Creating a Disciplinary Commons in Computer Science through the use of Course Portfolios

Commons: a term for resources that require shared governance for their sustenance.

The Disciplinary Commons is a new project funded by the Washington State Board of Community and Technical Colleges and the University of Washington, Tacoma, having two primary objectives.

The mechanism for achieving the project goals is via the shared production of course portfolios. This mechanism will be instantiated through a series of monthly seminars involving 8 - 10 Computer Science faculty members at community colleges and baccalaureate-degree granting universities in the South Puget Sound region of Washington State. Participants will have an initial, full-day meeting in September 2005 and will then meet one afternoon per month over the 2005-6 academic year at locations that rotate among the participant home institutions. At these meetings, participants will learn how to construct a course portfolio, skills of classroom assessment and peer review, and will critically evaluate one another's work-in-progress.

Course Portfolios

The course portfolio, well known as a method for advancing teaching practice and improving student learning, is a set of documents that "focuses on the unfolding of a single course, from conception to results" (Hutchings, 1998). Course portfolios typically include a course's learning objectives, its contents and structure, a rationale for how this course design meets its objectives, and the course's role in a larger degree program. Importantly, the portfolio also includes evaluations of student work throughout the term, indicating the extent to which students are meeting course objectives and the type and quantity of feedback they are receiving. Each participant in the project will construct a course portfolio for a course that they teach that is on the path for a baccalaureate degree in a Computer Science program.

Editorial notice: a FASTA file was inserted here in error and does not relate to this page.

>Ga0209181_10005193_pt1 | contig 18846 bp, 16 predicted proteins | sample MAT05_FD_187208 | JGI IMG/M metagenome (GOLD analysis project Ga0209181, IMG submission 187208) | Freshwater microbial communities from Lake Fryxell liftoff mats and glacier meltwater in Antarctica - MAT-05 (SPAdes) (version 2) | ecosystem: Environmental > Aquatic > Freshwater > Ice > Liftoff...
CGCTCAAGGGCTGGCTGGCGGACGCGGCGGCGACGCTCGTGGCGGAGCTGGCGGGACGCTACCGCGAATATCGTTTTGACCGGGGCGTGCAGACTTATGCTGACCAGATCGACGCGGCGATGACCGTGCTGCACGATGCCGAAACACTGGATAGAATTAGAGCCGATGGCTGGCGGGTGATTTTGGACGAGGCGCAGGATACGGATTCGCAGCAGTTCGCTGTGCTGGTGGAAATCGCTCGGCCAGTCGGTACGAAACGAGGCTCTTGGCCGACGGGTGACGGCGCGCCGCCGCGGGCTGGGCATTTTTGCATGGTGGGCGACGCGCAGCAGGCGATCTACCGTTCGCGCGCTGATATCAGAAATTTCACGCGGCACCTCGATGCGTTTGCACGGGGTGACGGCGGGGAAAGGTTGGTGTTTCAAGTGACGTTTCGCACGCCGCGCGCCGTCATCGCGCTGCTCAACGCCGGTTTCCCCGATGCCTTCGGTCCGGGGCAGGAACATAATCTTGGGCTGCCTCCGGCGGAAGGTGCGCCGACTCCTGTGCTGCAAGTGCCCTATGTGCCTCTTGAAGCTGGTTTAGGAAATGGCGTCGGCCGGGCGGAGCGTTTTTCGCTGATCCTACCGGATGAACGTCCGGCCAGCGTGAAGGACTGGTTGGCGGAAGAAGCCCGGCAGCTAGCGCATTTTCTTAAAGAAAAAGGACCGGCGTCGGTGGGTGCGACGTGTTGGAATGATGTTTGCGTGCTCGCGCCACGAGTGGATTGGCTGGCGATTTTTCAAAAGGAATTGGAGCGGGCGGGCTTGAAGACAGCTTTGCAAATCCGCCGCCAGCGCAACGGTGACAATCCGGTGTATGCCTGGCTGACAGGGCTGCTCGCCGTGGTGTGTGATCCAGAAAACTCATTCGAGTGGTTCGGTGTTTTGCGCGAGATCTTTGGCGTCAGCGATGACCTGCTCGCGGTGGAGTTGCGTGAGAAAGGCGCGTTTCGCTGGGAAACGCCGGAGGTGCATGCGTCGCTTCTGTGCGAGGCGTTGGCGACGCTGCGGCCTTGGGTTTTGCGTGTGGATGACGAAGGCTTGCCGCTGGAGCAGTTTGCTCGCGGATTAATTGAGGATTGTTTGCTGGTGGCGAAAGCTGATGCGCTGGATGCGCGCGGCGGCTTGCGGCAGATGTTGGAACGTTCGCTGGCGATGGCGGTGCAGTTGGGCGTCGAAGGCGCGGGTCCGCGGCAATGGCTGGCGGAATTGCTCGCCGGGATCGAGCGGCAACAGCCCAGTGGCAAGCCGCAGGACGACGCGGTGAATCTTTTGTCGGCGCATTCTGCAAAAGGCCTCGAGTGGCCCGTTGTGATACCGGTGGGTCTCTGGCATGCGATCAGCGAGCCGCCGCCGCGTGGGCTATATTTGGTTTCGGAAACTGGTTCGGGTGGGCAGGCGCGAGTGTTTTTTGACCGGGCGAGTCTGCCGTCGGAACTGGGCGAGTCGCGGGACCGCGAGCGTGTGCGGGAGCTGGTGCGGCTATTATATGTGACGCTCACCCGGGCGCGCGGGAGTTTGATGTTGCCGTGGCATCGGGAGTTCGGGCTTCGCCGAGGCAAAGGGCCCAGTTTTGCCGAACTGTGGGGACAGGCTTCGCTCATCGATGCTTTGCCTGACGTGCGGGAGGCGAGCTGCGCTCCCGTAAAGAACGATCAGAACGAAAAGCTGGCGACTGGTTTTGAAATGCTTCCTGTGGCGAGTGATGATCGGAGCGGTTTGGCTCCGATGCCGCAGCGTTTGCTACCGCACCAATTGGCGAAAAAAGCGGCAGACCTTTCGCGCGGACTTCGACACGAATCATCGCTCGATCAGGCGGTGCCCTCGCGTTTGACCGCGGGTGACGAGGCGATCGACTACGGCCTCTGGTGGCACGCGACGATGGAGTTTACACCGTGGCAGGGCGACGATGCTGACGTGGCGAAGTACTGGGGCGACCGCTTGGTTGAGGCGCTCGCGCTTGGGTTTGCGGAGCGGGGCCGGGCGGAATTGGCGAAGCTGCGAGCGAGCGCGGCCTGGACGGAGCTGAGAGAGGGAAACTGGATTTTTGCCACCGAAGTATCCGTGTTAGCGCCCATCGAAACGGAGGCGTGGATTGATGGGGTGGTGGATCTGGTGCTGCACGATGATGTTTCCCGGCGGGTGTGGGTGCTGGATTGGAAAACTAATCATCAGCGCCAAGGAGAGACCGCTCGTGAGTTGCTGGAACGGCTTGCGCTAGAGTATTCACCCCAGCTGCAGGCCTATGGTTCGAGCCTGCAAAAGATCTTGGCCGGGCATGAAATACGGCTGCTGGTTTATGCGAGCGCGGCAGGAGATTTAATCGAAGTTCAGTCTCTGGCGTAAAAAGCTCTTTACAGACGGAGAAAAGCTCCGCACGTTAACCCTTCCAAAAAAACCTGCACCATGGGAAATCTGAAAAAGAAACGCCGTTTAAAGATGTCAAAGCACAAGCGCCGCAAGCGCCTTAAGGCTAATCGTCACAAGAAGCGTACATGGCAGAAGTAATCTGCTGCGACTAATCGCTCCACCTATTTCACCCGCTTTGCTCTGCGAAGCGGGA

Outcomes & benefits

Benefits to Participation

Community Benefit

One of the criticisms of the course portfolio approach is that complete examples are isolated (both by institution/type of institution and by discipline). However the power of the portfolio approach is multiplied when there are several examples available for a single disciplinary aspect: our Disciplinary Commons will act as a portfolio repository and archive, charting and calibrating development over time.

What it involves

If accepted, each participant commits to:

  1. Attending both initial and capstone full-day workshops,
  2. attending all interim meetings, at 4-6 week interval,
  3. completing a course portfolio for your itp course

As well as committing to attending and undertaking your own work, these activities will involve:

What it isn't

Please note: the Commons does not:

Workshop Leader

The leader for this project and workshop facilitator is Josh Tenenberg, Associate Professor and Undergraduate Coordinator in Computing and Software Systems at the University of Washington, Tacoma's Institute of Technology. Most recently, Josh has collaborated with Sally Fincher from the University of Kent at Canterbury and Marian Petre, from the Open University (UK), on research that centers on bringing practitioners and expert researchers together in order to initiate principled, large-scale teaching and learning research in Computer Science. As part of this effort, he is Principal Investigator in two grants from the National Science Foundation, (known as Bootstrapping and Scaffolding) that use a workshop format to provide Computer Science faculty with a 'way in' to high-quality CS Education research.

The Disciplinary Commons project has been co-developed with Sally Fincher who will be running a parallel series of workshops in the UK.